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ROGER OF WENDOVER Flowers of history. The history of England from the descent of the saxons to A.D. 1235. vol.2


Sir John Froissart's Chronicles of England, France, Spain and the Ajoining Countries from the latter part of the reign of Edward II to the coronation of Henry IV in 12 volumes 

Chronicles of Enguerrand De Monstrelet (Sir John Froissart's Chronicles continuation) in 13 volumes 

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Flowers of history. The history of England from the descent of the saxons to A.D. 1235. vol.2
page 145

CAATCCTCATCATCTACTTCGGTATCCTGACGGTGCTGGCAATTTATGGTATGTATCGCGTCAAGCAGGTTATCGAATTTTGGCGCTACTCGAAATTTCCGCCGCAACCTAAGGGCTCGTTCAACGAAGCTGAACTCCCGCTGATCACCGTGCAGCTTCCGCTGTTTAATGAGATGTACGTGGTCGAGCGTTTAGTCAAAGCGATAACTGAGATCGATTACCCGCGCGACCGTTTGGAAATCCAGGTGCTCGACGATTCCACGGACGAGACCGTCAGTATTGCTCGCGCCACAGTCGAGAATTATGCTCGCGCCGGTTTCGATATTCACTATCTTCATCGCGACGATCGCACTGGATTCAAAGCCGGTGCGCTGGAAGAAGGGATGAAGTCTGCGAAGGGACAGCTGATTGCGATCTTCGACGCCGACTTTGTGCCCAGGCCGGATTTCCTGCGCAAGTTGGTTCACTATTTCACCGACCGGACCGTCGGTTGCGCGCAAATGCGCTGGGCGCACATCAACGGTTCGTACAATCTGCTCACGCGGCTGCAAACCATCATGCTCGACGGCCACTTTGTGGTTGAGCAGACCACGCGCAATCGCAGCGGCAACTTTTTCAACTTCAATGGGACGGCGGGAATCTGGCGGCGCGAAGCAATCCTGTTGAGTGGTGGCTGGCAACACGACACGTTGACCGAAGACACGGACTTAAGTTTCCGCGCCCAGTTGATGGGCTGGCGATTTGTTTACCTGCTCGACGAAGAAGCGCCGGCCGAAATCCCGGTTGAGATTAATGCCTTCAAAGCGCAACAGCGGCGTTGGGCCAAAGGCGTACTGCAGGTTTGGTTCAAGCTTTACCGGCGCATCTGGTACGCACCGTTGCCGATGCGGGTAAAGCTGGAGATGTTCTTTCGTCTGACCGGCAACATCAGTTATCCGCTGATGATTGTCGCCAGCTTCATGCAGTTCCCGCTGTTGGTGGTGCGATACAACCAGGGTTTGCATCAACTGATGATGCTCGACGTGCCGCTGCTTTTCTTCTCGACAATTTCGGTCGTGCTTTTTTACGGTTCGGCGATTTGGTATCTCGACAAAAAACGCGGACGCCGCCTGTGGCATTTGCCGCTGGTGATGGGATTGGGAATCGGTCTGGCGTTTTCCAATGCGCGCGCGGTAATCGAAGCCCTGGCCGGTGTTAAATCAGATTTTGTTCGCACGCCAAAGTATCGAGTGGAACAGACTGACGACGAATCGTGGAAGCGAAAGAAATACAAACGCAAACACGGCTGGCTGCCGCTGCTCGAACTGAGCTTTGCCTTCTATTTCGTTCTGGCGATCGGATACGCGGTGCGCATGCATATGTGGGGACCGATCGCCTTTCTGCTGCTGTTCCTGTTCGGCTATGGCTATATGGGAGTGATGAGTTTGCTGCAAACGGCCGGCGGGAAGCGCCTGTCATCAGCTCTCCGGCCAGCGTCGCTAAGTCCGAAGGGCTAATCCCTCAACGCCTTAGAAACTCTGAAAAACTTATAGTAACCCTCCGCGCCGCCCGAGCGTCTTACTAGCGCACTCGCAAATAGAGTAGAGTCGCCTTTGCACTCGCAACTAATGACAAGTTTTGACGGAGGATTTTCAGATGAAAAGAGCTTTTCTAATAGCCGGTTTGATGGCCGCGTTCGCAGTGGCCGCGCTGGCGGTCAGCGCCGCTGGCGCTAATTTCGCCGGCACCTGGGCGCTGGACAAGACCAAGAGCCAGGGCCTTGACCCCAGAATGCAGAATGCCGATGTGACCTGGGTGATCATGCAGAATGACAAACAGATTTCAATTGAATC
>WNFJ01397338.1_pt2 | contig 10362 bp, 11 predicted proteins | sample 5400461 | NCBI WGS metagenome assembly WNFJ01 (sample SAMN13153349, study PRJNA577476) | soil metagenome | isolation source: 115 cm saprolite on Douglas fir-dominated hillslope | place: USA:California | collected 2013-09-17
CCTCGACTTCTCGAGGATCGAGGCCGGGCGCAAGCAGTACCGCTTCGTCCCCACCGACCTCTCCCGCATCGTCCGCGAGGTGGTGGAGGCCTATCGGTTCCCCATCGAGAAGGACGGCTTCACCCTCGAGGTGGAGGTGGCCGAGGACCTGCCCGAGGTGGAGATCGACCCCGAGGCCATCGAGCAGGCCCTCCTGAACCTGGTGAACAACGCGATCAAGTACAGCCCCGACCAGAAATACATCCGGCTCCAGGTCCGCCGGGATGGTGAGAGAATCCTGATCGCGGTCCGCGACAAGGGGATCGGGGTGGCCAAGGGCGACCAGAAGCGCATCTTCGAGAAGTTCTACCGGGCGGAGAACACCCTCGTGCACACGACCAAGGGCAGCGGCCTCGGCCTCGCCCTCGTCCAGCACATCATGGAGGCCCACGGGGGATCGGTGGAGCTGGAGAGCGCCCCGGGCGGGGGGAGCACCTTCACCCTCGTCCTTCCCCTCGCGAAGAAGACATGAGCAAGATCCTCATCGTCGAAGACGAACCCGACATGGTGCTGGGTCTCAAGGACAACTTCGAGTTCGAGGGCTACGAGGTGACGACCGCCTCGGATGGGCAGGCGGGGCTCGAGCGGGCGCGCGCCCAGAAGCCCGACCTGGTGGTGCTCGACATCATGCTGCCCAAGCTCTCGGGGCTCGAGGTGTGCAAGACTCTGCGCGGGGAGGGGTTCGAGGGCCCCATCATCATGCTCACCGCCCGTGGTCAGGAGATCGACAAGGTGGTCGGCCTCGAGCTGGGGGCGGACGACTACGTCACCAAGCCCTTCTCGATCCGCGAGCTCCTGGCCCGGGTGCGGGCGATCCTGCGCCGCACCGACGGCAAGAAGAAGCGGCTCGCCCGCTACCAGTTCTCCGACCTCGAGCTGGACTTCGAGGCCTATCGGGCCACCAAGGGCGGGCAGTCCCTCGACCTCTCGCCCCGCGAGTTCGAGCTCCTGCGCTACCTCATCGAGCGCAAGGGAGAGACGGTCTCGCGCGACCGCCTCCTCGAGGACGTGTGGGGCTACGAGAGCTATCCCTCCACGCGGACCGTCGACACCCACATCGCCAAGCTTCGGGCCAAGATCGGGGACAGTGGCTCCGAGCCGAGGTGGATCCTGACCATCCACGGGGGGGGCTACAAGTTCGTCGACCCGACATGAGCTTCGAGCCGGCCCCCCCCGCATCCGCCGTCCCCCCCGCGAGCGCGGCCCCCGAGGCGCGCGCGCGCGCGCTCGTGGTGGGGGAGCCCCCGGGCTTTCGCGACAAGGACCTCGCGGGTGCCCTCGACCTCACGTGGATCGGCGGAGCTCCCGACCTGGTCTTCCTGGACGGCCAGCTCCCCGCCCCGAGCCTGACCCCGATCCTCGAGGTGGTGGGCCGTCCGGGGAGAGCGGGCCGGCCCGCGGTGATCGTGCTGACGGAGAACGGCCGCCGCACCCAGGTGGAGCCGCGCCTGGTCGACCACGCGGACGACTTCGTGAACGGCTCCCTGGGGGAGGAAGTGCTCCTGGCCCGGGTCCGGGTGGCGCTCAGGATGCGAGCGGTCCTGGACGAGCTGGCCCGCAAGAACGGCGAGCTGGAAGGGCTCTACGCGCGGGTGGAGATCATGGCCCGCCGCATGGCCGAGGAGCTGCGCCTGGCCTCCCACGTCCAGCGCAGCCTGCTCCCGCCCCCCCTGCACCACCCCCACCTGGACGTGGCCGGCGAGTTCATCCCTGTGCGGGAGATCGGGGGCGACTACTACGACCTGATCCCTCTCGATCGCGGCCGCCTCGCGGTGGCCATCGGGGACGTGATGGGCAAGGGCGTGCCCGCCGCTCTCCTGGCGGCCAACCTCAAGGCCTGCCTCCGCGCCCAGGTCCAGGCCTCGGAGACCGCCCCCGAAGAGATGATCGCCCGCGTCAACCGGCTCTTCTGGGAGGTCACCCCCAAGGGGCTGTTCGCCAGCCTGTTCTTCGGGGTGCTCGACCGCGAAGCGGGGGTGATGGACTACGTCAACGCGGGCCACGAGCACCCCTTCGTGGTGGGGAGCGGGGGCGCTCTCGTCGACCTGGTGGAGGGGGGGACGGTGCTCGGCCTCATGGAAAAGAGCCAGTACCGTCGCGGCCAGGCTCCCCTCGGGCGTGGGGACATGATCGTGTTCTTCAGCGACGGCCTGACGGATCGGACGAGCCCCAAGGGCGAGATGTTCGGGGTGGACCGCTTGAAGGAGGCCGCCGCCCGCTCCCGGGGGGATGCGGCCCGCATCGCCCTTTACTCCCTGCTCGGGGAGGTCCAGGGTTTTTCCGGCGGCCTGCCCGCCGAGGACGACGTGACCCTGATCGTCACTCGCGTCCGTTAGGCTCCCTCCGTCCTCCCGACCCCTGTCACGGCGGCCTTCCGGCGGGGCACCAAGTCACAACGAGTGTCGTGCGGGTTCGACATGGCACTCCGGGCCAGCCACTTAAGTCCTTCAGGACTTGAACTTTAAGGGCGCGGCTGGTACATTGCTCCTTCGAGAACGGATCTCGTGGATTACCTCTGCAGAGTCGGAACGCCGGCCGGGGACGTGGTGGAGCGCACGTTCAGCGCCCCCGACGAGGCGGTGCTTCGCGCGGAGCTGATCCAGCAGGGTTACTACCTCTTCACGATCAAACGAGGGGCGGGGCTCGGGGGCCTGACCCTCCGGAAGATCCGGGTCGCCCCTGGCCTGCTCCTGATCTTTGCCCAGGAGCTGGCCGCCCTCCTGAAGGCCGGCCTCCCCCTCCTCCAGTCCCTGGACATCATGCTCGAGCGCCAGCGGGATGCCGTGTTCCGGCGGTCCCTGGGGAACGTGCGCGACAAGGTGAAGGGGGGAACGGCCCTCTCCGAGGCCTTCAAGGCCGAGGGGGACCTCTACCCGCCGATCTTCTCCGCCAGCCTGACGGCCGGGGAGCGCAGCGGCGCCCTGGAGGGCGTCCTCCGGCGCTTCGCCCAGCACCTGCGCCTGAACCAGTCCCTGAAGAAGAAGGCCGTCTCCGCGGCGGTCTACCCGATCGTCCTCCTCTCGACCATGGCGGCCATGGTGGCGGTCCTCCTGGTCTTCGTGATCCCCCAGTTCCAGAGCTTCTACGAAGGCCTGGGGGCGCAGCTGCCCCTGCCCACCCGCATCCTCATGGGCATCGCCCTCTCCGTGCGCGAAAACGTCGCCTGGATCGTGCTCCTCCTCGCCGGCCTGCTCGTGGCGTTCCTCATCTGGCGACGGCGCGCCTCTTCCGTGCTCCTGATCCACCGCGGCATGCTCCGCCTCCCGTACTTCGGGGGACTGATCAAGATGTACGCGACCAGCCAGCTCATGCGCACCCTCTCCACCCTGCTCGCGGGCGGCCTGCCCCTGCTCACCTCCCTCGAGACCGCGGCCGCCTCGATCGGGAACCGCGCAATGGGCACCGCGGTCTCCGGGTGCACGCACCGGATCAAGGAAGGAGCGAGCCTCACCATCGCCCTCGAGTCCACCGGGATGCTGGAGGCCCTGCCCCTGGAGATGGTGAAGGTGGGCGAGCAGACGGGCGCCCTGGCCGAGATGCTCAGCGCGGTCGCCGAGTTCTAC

144 ROGER OF VVEX'DOVF.R. [A.D . non. Of a treaty made brtiecen the kings if France and England. A.D. 1196. King Richard spent Christmas at the eity of Poietiers; ami1 after the feast of St. Hilary, Philip king of the French, anil Richard king of the English, met at a conference at Fonciers, where the following treaty was made between them. The king of the French quitted claim to king Richard and his heirs, of lsoildun with the appurtenances, and of all right which he had in Berry, Auvergne, and Gascon}', and gave him quiet possession of the castle of Arches, and the counties of Anches and Attillarle, and many other fortresses which the French monarch had seized on since his return from his pilgrimage to the Holy Land: and the English king quitted claim to the king of the French of the castle of Gisors. and the whole of Norman Vexin ; and in order that all these terms might be ratified and confirmed, they mutually found with the cross, neither of them, though fierce anil hungry, ventured to attack him. All that night he spent in this pit, crying and moaning, and expecting with lamentations the approach of so hase a death. A poor wood-cutter, passing by chance that way to c dlect faggots, heard his cries, which seemed to come from beneath the gTound, and following the sound till he came to Ibe pit's mouth, he looked in and called nut, '' Wh o is there 1" Vitalis sprang up, rejoiced 1 eyond measure, and eagerly replied, " It is I, Vitalis. a Venetian, who knowing nothing of these pit-falls, fell in, and shall be devoured by wild beasts, besides which I am dying of hunger and terror. There are two fierce animals livre, a lion and a serpent, but, by God's protection and the sign of the cross, they have not yet hurt me, and it remains for you to save ine, that i may afterwards show you my gratitude. If you will save me, I will give you half of all my property, namclv, five hundred talents ; tor 1 am worth a thousand/' The poor man answered, " I will do ILS you request, if you will be as good as your word." Upon this Vitalis pledged himself on oath to do as be hail promised. Whilst the)- were speaking, the lion by η bland movement of his tail, and the serpent Ivy a gentle hissing, signified lo the poor man their approbation, and eemed to join in Vitalis's request to be delivered. The poor man immediately went home for a ladder and ropes, with which lie returned mid lettile ladder down into the pii, without anyone to help him. Immediately the lion and serpent, striving which should be first, mounted by the rounds of the ladder and gave thanks to the poor man, crouching lit his feet, for their deliverance. The wood-cutter, approaching Vitalis, kissed his hand, saving, " hong live this hand ! 1 am glad to say that 1 have earned my bargain," and with these words he conducted Vilnus until they came to a road with which he was acquainted. When they parted, the poor man .•uiked when and where Vitali» would disellarne his promise? " Within four days," said Vitalis, "in Venice, in mvoiui palace, which inrell known and easy to find." The countryman returned home to dinner, and us be was fitting at table, the Jion entered with a (lead goat, as a present in return for

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